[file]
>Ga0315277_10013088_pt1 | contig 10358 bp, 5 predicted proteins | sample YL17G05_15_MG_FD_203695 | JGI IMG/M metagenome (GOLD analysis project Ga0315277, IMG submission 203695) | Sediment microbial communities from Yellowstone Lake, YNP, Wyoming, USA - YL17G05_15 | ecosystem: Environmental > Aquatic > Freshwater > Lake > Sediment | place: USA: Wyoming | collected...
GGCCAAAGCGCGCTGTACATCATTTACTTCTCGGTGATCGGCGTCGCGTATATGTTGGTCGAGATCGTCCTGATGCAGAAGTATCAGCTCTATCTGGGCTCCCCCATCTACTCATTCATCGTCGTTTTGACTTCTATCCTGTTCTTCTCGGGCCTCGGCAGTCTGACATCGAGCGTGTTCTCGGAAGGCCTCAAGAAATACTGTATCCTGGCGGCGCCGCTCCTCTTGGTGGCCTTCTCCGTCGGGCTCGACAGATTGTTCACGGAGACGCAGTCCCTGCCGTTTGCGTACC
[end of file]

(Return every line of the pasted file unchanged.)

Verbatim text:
>Ga0315277_10013088_pt1 | contig 10358 bp, 5 predicted proteins | sample YL17G05_15_MG_FD_203695 | JGI IMG/M metagenome (GOLD analysis project Ga0315277, IMG submission 203695) | Sediment microbial communities from Yellowstone Lake, YNP, Wyoming, USA - YL17G05_15 | ecosystem: Environmental > Aquatic > Freshwater > Lake > Sediment | place: USA: Wyoming | collected...
GGCCAAAGCGCGCTGTACATCATTTACTTCTCGGTGATCGGCGTCGCGTATATGTTGGTCGAGATCGTCCTGATGCAGAAGTATCAGCTCTATCTGGGCTCCCCCATCTACTCATTCATCGTCGTTTTGACTTCTATCCTGTTCTTCTCGGGCCTCGGCAGTCTGACATCGAGCGTGTTCTCGGAAGGCCTCAAGAAATACTGTATCCTGGCGGCGCCGCTCCTCTTGGTGGCCTTCTCCGTCGGGCTCGACAGATTGTTCACGGAGACGCAGTCCCTGCCGTTTGCGTACC